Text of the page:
Alsoy et al v. Ciceksepeti Internet Hizmetleri Anonim Sirketi, No. 1:2015cv00174 - Document 36 (D. Del. 2017)

Court Description: MEMORANDUM OPINION. Signed by Judge Sue L. Robinson on 1/12/2017. (nmfn)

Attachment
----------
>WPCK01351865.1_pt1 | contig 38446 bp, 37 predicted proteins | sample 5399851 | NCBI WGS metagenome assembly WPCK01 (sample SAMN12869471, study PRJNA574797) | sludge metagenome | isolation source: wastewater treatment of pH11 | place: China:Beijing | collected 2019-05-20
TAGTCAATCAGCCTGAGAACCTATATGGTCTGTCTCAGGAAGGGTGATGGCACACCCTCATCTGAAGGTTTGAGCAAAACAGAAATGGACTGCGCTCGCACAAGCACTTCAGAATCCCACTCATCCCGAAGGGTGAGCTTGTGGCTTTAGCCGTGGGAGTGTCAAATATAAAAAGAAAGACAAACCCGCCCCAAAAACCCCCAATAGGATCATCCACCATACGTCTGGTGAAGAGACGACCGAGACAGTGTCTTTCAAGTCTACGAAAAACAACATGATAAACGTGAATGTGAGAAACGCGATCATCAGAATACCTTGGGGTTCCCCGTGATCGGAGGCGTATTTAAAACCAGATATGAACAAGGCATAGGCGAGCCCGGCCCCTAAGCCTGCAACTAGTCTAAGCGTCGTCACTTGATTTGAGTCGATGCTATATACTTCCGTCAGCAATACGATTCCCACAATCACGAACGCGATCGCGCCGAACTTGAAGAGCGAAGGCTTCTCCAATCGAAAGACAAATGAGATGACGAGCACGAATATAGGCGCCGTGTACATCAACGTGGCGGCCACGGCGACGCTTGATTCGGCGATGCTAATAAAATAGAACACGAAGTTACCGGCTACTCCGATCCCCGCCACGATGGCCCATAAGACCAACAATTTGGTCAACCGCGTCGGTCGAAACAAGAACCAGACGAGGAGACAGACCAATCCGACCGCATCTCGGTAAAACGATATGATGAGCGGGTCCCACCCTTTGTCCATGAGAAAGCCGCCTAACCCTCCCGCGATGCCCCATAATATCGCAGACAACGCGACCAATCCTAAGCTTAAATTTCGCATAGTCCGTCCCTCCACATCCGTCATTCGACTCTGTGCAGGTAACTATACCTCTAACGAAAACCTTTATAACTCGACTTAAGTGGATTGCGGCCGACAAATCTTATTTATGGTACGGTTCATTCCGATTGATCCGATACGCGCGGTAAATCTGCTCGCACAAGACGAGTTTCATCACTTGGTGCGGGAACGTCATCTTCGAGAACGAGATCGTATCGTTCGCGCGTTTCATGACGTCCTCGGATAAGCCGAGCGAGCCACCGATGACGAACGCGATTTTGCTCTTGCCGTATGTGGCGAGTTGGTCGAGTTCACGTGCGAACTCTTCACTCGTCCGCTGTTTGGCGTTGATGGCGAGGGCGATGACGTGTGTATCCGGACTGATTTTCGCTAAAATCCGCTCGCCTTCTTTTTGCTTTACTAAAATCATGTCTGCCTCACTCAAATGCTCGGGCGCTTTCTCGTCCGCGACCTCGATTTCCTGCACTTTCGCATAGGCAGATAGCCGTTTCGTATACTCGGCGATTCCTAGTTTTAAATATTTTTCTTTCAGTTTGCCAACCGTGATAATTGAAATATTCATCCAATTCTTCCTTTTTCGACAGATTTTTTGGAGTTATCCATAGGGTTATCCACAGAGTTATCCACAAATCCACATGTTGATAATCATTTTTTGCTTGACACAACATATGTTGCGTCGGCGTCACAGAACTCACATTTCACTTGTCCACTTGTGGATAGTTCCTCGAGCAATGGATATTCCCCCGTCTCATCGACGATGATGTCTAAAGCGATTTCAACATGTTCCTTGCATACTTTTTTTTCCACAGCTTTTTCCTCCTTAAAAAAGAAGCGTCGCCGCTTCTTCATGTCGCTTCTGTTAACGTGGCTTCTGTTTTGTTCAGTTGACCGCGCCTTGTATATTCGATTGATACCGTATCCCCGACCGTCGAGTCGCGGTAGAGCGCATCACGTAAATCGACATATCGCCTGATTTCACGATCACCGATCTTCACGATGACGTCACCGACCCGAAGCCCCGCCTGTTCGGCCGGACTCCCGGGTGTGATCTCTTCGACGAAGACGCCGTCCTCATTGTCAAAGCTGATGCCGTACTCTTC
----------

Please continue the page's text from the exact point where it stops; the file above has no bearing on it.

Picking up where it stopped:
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Alsoy et al v. Ciceksepeti Internet Hizmetleri Anonim Sirketi Doc. 36 IN THE UNITED STATES DISTRICT COURT FOR THE DISTRICT OF DELAWARE DIDEM GONEY ALSOY and MEHMET ALI ALSOY and BONAPORT LLC, a Delaware limited liability company, ) ) ) ) ) Plaintiffs, v. <;i<;EKSEPETi iNTERNET HiZMETLERi ANONiM SiRKETi, a Turkish company, Defendant. ) ) ) Civ. No. 15-174-SLR ) ) ) ) ) ) Larry R. Wood, Jr., Esquire and Adam V. Orlacchio, Esquire of Blank Rome LLP, Wilmington, Delaware. Counsel for Plaintiffs. Of Counsel: Steven M. Johnston, Esquire and Timothy D. Pecsenye of Blank Rome LLP. David E. Moore, Esquire and Stephanie E. O'Byrne, Esquire of Potter Anderson & Corroon, LLP, Wilmington, Delaware. Counsel for Defendant. Of Counsel: Aaron J. Weinzierl, Esquire of Foley & Lardner LLP. MEMORANDUM OPINION Dated: January IJ- , 2017 Wilmington, Delaware Dockets.Justia.com I. INTRODUCTION On February 20, 2015, Didem Goney Alsoy, Mehmet Ali Alsoy, and Bonapart, LLC ("plaintiffs") filed a complaint against <;i9eksepeti internet Hizmetleri Anonim $irketi ("defendant"), alleging violations of: (1) the reverse domain name hijacking provision of the Lanham Act, 15 U.S.C. § 1114(2)(D)(v); (2) Delaware's Deceptive Trade Practices Act, 6 Del. C. § 2532 ("DTPA"); and (3) Delaware common law unfair competition. (D.I. 1) Presently before the court are defendant's motions to dismiss or to stay. (D. I. 10) This court has jurisdiction under 28 U.S.C. §§ 1331 and 1338. II. BACKGROUND Didem Goney Alsoy and her husband Mehmet Ali Alsoy are Turkish nationals who have been involved in various food-distributing businesses in Turkey, including a company named BonnyFood A.$., which once owned the Turkish trademark "BonnyFood" and the Turkish domain name <bonnyfood.com.tr>. (D.I. 1 at 111110-15) Ms. Alsoy registered the U.S. domain name <bonnyfood.com> in 2008 and, at some point in 2009, BonnyFood A.$. began using it. 1 (D.I. 1at111111,21) Since 2013, the Alsoys, BonnyFood A.$., and various partners and corporate officers have been embroiled in litigation in Turkish courts over allegations of fraud and misconduct. (D.I. 1 at 111116-22) During this litigation, BonnyFood A.$. "was having trouble meeting its financial obligations," 2 and the company sold the Turkish "BonnyFood" trademark in a 1 2 Presumably with Ms. Alsoy's consent. A Turkish bankruptcy proceeding may be one of the cases cited in the complaint. judicial auction. 3 (D.I. 1 18) Defendant is the current owner of the Turkish "BonnyFood" trademark and the <bonnyfood.com.tr> domain name. (D.I. 1 22) In August 2014, the Alsoys established Bonapart LLC ("Bonapart") under Delaware law. (D.I. 1 23) Bonapart "is a marketing outsourcing company in the food industry primarily [that] has clients in Turkey, U.K. and New Jersey." (D.I. 24) Bonapart and Mr. Alsoy are the current registrants of the <bonnyfood.com> domain name, and Bonapart maintains a website at that address. (D.I. 24) In September 2014, Bonapart applied for the U.S. trademark BONNYFOOD. 4 (D.I. 1 25) The USPTO published the mark for opposition on May 26, 2015, and the application is currently pending. 5 (D.I. 1 25) In October 2014, defendant petitioned the World Intellectual Property Organization ("WIPO") under a Uniform Domain Name Dispute Resolution Policy ("UDRP") proceeding to gain the registration of the <bonnyfood.com> domain name. (D.I. 1 29) On January 29, 2015, a WIPO panel ordered Mr. Alsoy and Bonapart LLC to transfer the U.S. domain name to defendant. See WIPO Case No. D2014-1775. Pursuant to UDRP policies 6 and the Lanham Act, plaintiffs commenced this action on February 20, 2015. 3 Defendant explains in its motion that it purchased the Turkish trademark at that auction, and Ms. Alsoy sued to rescind the sale. (D.I. 11 at 3) 4 See USPTO trademark application serial number 86395526. 5 Bonapart LLC's U.S. application for the BONNYFOOD mark is subject to an opposition proceeding before the Trademark Trial and Appeal Board ("TTAB"). Defendant in this case is the opposer in that proceeding. The TTAB has stayed the opposition pending the outcome in this case. See USPTO TSDR Case Viewer, Case No. 86395576, http://tsdr.uspto.gov/caseviewer/pdf?caseld=86395576#doclndex=O. 6 "[T]he UDRP itself explicitly provides for registrants to 'commence a lawsuit against the complainant in a jurisdiction to which the complainant has submitted' as required by 4(k)." (D.I. 30 at 2) This amounts to a stay of the WIPO action pending UDRP resolution, dismissal, or court order. See ICANN, Uniform Domain-Name Dispute- 2 Defendant now moves under Rule 12(b)(6) of the Federal Rules of Civil Procedure to dismiss the Delaware state law claims. (D.I. 11 at 8) Defendant also moves to dismiss the Lanham Act7 claims on prudential grounds and international comity. (D.I. 11 at 15) Alternatively, defendant requests a stay pending the outcome of the litigation in Turkey. (D.I. 1 at 15) Ill. MOTION TO DISMISS A. Failure To State A Claim 1. Standard of review A motion filed under Rule 12(b)(6) tests the sufficiency of a complaint's factual allegations. Bell At/. Corp. v. Twombly, 550 U.S. 544, 555 (2007); Kost v. Kozakiewicz, 1 F.3d 176, 183 (3d Cir. 1993). A complaint must contain "a short and plain statement of the claim showing that the pleader is entitled to relief, in order to give the defendant fair notice of what the ... claim is and the grounds upon which it rests." Twombly, 550 U.S. at 545 (internal quotation marks omitted) (interpreting Fed. R. Civ. P. 8(a)). Consistent with the Supreme Court's rulings in Twombly and Ashcroft v. Iqbal, 556 U.S. 662 (2009), the Third Circuit requires a three-part analysis when reviewing a Rule 12(b)(6) motion. Connelly v. Lane Const. Corp., 809 F.3d 780, 787 (3d. Cir. 2016). In the first step, the court "must tak[e] note of the elements a plaintiff must plead to state a claim." Next, the court "should identify allegations that, because they are no more than conclusions, are not entitled to the assumption of truth." Lastly, "[w]hen there are well- Resolution Policy (August 26, 1999), https://www.icann.org/resources/pages/policy2012-02-25-en. 7 Counts I and II. For reasons discussed below, the court addresses both counts under 15 U.S.C. § 1114(2)(D)(v). 3 pleaded factual allegations, a court should assume their veracity and then determine whether they plausibly give rise to an entitlement for relief." Id. (citations omitted). Under Twombly and Iqbal, the complaint must sufficiently show that the pleader has a plausible claim. McDermott v. Clondalkin Grp., Civ. No. 15-2782, 2016 WL 2893844, at *3 (3d Cir. May 18, 2016). Although "an exposition of [the] legal argument" is unnecessary, Skinner v. Switzer, 562 U.S. 521 (2011 ), a complaint should provide reasonable notice under the circumstances. Id. at 530. A filed pleading must be "to the best of the person's knowledge, information, and belief, formed after an inquiry reasonable under the circumstances," such that "the factual contents have evidentiary support, or if so identified, will likely have evidentiary support after a reasonable opportunity for further investigation or discovery." Anderson v. Bd. of Sch. Directors of Millcreek Twp. Sch. Dist., 574 F. App'x 169, 174 (3d Cir. 2014) (quoting Fed. R. Civ. P. 11 (b)). So long as plaintiffs do not use "boilerplate and conclusory allegations" and "accompany their legal theory with factual allegations that make their theoretically viable claim plausible," the Third Circuit has held "pleading upon information and belief [to be] permissible [w]here it can be shown that the requisite factual information is peculiarly within the defendant's knowledge or control." McDermott, 2016 WL 2893844, at *4 (quotation marks, citation, and emphasis omitted). As part of the analysis, a court must accept all well-pleaded factual allegations in the complaint as true, and view them in the light most favorable to the plaintiff. See Erickson v. Pardus, 551 U.S. 89, 94 (2007); Christopher v. Harbury, 536 U.S. 403, 406 (2002); Phillips v. Cnty. of Allegheny, 515 F.3d 224, 231 (3d Cir. 2008). In this regard, a court may consider the pleadings, public record, orders, exhibits attached to the complaint, and documents incorporated into the complaint by reference. Tellabs, Inc. v. Makar Issues & Rights, Ltd., 551 U.S. 308, 322 (2007); Oshiver v. Levin, Fishbein, Sedran & Berman, 38 F.3d 1380, 1384-85 n.2 (3d Cir. 1994). The court's analysis is a 4 context-specific task requiring the court "to draw on its judicial experience and common sense." Iqbal, 556 U.S. at 663-64. 2. Discussion a. Deceptive trade practices Plaintiffs allege that, under 6 Del. C. § 2532(a)(2), "[b]y its conduct, defendant caused likelihood of confusion or misunderstanding as to source, sponsorship, approval or certification of services by plaintiffs." (D.I. 1 at 1141) Plaintiffs contend that defendant is liable under Delaware law, because it "brought a domain dispute resolution proceeding." (D.I. 1 at 1130) DTPA claims require a "horizontal" relationship between businesses, "which exists between at least two businesses on the same market level, because they manufacture similar products in the same geographic region, or are direct competitors." Chase Bank USA, N.A. v. Hess, No. 2013 WL 867542, at *5 (D. Del. Mar. 7, 2013) (citing Grand Ventures, Inc. v. Whaley, 632 A.2d 63, 70 (Del. 1993)). Plaintiff "Bonapart LLC is a marketing outsourcing company in the food industry .... [with] clients in Turkey, U.K. and New Jersey and a website at <bonnyfood.com>." (D.I. 1 at 1124) "Defendant does not use the trademark BONNYFOOD in the U.S.A. and has taken no action to internationalize the mark BonnyFood." (D.I. 1 at 1126) On these facts, plaintiffs and defendant may be direct competitors 8 in Turkey, but there are no facts to suggest that plaintiffs and defendant have a horizontal relationship anywhere in the United States, let alone Delaware. 9 Defendant's filing of a domain name dispute 8 It is not clear whether plaintiffs compete directly with defendant in Turkey, or if the <bonnyfood.com> domain refers visitors to a website operated by one of defendant's competitors in Turkey. 9 Plaintiffs argued that DTPA must be "liberally construed" but did not address the horizontal relationship required under the case law. (D.I. 30 at 6-7) Moreover, plaintiffs cited to no case law with similar facts supporting an application of DTPA to Lanham Act reverse domain name hijacking claims. 5 with WIPO is not a deceptive trade practice covered by the DTPA. The court grants defendant's motion to dismiss count Ill. b. Unfair competition Plaintiffs allege that defendant's filing of a domain name dispute with WIPO results in a claim of unfair competition in the common law of Delaware, because defendant's conduct "constitutes misappropriation ... and is ... likely to confuse and deceive members of the purchasing public." (D.I. 1 45) Defendant argues that its actions are not misappropriation under the common law. (D.I. 11 at 10) Defendant also argues that plaintiffs cannot recover under the common law, because they consented to the WIPO domain name proceeding. (Id.) With respect to likelihood of confusion, defendant avers that this is a Delaware common law trademark claim and that plaintiffs have failed to demonstrate that defendant used the mark in either Delaware or the United States. (D. I. 11 at 12) Plaintiffs argue that the "Lanham Act confers a straightforward mechanism ... for seeking judicial review of UDRP panel decisions" and that the court may review "de nova . .. a dispute that has been the subject of the [UDRP] procedure." (D.I. 30 at 7) While this is a true statement about the Lanham Act, plaintiffs do not address any of defendant's arguments with respect to common law unfair competition in Delaware; 10 therefore, the court grants defendant's motion to dismiss count IV. 8. Prudential Grounds In count I, plaintiffs ask the "court to declare that plaintiff[s] did not register the <bonnyfood.com> domain in bad faith and that plaintiffs may use the domain <bonnyfood.com> without restriction and to quash the WIPO order transferring the 10 Moreover, plaintiffs do not cite any Delaware case law that suggests that a UDRP proceeding may lead to a claim of common law unfair competition. 6 domain <bonnyfood.com> to defendant." (0.1. 1 34) In count II, plaintiffs cite 15 U.S.C. § 1114(2)(D)(v), which is the reverse domain name hijacking provision of the Anticybersquatting Consumer Protection Act ("ACPA"). Barcelona.com, Inc. v. Excelentisimo Ayuntamiento De Barcelona, 330 F.3d 617, 625 (4th Cir. 2003). Under the statute, plaintiffs "request[] that the court declare that defendant has acted in bad faith and has engaged in reverse domain name hijacking." (0.1. 1 39) The relevant statute provides: A domain name registrant whose domain name has been suspended, disabled, or transferred under a policy described under clause (ii)(ll) may, upon notice to the mark owner, file a civil action to establish that the registration or use of the domain name by such registrant is not unlawful under this Act. The court may grant injunctive relief to the domain name registrant, including the reactivation of the domain name or transfer of the domain name to the domain name registrant. 15 U.S.C. § 1114(2)(D)(v). From this text, count I appears to fall within the declaratory and injunctive relief available within ACPA, and for the purposes of this motion, the court assumes that counts I and II are both ACPA claims. 11 Defendant moves to dismiss, or stay, counts I and II on prudential grounds of international comity. (0.1. 11 at 15-16) Plaintiffs argue that the "complaint states a valid claim for relief under the ACPA" and that there is no case law to support defendant's motion to dismiss arising out of a UDRP proceeding on "'prudential grounds or on the basis of 'international comity."' (0.1. 30 at 5) The court agrees. Congress amended the Lanham Act with ACPA "principally for the purpose of protecting trademark owners against cyberpiracy." Barcelona.com, 330 F.3d at 624 (citations omitted). Moreover, U.S. district courts may hear trademark disputes between foreign litigants arising out of WIPO UDRP domain name proceedings over domain names administered by U.S. 11 While defendant challenged the sufficiency of counts Ill and IV, defendant did not challenge, and the court does not address, the sufficiency of counts I and II. 7 domain name registrars. Id. at 625. Plaintiffs have pied a Lanham Act claim. The court discerns no reason to dismiss the claims on "prudential grounds" or "international comity." Therefore, the court denies, without prejudice, defendant's motion to dismiss counts I and II. IV. MOTION TO STAY Defendant moves to stay proceedings with respect to counts I and II. (D.I. 11 at 15, 18) Defendant argues that "[r]esolution by the Turkish courts necessarily will simplify the key domain name ownership issue." (D.I. 11 at 19) Plaintiffs present no arguments opposing this motion. A. Standard of Review As recognized by the Supreme Court of the United States, "the power to stay proceedings is incidental to the power inherent in every court to control the disposition of the causes on its docket with economy of time and effort for itself, for counsel, and for litigants." Landis v. North American Co., 299 U.S. 248, 252 (1936). Put another way, the decision of whether to grant a stay rests within the sound discretion of the court through the exercise of judgment, "weigh[ing] competing interests and maintain[ing] an even balance." Id. See also Cost Bros. Inc. v. Travelers Indemnity Co., 760 F.2d 58, 60 (3d Cir. 1985); Ethicon, Inc. v. Quigg, 849 F.2d 1422, 1426-27 (Fed. Cir. 1988). Since the enunciation of the standard by the Supreme Court in 1936, courts have identified several factors which may be used as guidance in determining whether a stay is appropriate: (1) whether a stay will unduly prejudice or present a clear tactical disadvantage to the non-moving party, i.e., the balance of harms; (2) whether a stay will simplify the issues in question and trial of the case; and (3) whether a stay will promote 8 judicial economy, e.g., how close to trial has the litigation advanced. See, e.g., Cheyney State Coll. Faculty v. Hufstedler, 703 F.2d 732, 737-38 (3d Cir. 1983). B. Discussion Addressing the first factor, a stay would not unduly prejudice plaintiffs (nonmoving party), because plaintiffs currently control and use the disputed domain name. The second factor (whether a stay will simplify the issues in question and trial of the case) depends on whether the Turkish litigation is likely to dispose of aspects of the ACPA claims in counts I and II. The elements of a reverse domain name hijacking claim are as follows: a plaintiff must establish (1) that it is a domain name registrant; (2) that its domain name was suspended, disabled, or transferred under a policy implemented by a registrar as described in 15 U.S.C. § 1114(2)(D)(ii)(ll); (3) that the owner of the mark that prompted the domain name to be suspended, disabled, or transferred has notice of the action by service or otherwise; and (4) that the plaintiff's registration or use of the domain name is not unlawful under the Lanham Act, as amended. Barcelona.com, 330 F.3d at 626. The first three elements are satisfied by the facts as pied, the adverse UDRP proceeding, and defendant's presence in the case at bar. Therefore, the only dispute relevant to the disposition of counts I and II is whether plaintiffs' registration or use of the <bonnyfood.com> domain name is unlawful under the Lanham Act. Defendant argues that the Turkish courts will resolve "the key domain name ownership issue." (0.1. 11 at 19) However, defendant has not adequately explained how the litigation in Turkey will resolve the question of whether plaintiffs' use of the <bonnyfood.com> domain name is unlawful under the Lanham Act. Moreover, the facts as pied do not suggest that such a question is currently before a court in Turkey. Therefore, a stay does not appear to resolve the second factor of simplifying the issues 9 in question. On the third factor Uudicial economy), a stay would consume court resources while prolonging the inevitable trial. Administrative proceedings at the USPTO are currently stayed pending the outcome of the case at bar; therefore, this additional delay weighs against a stay. Of the three factors, only one weighs in favor of a stay. For these reasons, the court denies the motion. V. CONCLUSION For the foregoing reasons, the court denies without prejudice defendant's motion to dismiss counts I and II (D.I. 10), denies defendant's motion to stay counts I and II (D.I. 10), and grants defendant's motion to dismiss counts Ill and IV (D.I. 10). An appropriate order shall issue. 10